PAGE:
The aim of this study is to compare competition, fitness, and social motivation for sport participation between American college athletes and Austrian student sport club members. Our hypotheses are drawn from symbolic interactionist theory, and we define sport motivation as the reasons that people give for participating in sport. The respondents are 301 University of Vienna student members of Austrian sport clubs and 397 college athletes drawn from three schools in Ohio. The results indicate (a) statistically significant main effects for ANOVA comparisons between competition and fitness motivation and the factors of gender and country, (b) a statistically significant two-way interaction between social motivation and gender and country, and (c) statistically significant Pearson product moment correlations between competition and fitness motives and the involvement of self in the sport role. Thus, we conclude that motivation for sport participation is likely to be influenced by the values of the sport organization as well as the sport and gender identities of the participant.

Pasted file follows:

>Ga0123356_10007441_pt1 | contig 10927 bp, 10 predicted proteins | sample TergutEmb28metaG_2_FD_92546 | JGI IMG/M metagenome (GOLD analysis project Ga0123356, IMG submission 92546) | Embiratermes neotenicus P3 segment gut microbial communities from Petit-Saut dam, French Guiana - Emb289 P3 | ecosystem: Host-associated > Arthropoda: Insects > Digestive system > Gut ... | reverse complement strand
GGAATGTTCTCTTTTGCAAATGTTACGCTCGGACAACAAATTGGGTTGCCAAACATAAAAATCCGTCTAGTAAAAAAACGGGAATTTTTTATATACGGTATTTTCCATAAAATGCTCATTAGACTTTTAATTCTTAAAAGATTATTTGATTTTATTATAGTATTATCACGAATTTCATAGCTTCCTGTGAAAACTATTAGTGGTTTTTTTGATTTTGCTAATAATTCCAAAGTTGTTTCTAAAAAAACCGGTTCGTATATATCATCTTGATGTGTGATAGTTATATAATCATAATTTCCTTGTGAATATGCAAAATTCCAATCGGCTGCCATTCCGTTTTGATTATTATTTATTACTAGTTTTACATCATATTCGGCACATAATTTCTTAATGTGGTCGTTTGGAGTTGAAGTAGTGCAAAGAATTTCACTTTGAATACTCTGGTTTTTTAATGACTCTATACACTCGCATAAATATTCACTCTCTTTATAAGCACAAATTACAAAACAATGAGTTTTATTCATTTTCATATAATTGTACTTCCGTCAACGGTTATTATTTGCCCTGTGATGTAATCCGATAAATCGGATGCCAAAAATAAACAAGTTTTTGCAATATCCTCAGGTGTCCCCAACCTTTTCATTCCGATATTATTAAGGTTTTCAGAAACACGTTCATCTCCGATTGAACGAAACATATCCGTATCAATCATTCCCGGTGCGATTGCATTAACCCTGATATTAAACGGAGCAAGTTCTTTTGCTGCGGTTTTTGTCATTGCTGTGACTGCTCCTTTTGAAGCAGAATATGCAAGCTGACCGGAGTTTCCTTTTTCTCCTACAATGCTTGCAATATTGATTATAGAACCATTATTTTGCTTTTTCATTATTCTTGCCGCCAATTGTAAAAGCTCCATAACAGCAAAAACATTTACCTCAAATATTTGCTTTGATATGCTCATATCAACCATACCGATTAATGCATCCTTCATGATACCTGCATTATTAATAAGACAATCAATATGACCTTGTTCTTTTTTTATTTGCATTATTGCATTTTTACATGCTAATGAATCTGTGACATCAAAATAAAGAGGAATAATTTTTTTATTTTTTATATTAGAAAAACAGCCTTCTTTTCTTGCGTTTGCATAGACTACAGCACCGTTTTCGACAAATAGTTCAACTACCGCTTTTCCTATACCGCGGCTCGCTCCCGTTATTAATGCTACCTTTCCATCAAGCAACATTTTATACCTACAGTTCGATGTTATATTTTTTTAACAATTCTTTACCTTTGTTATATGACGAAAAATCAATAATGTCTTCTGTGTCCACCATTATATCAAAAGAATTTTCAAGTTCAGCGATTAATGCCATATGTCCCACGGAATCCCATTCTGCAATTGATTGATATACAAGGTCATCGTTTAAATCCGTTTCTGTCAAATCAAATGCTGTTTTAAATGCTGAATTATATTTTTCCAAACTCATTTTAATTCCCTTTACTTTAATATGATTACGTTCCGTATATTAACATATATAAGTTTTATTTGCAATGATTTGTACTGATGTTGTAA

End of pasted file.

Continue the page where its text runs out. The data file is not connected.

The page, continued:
Timothy Jon Curry is with the Department of Sociology, The Ohio State University, 375 Bricker Hall, 190 North Oval Mall, Columbus, OH 43210. Otmar Weiss is with the Institut für Sportwissenschaften der Universität Wien, 1150 Wien, Auf der Schmelz 6, Vienna, Austria.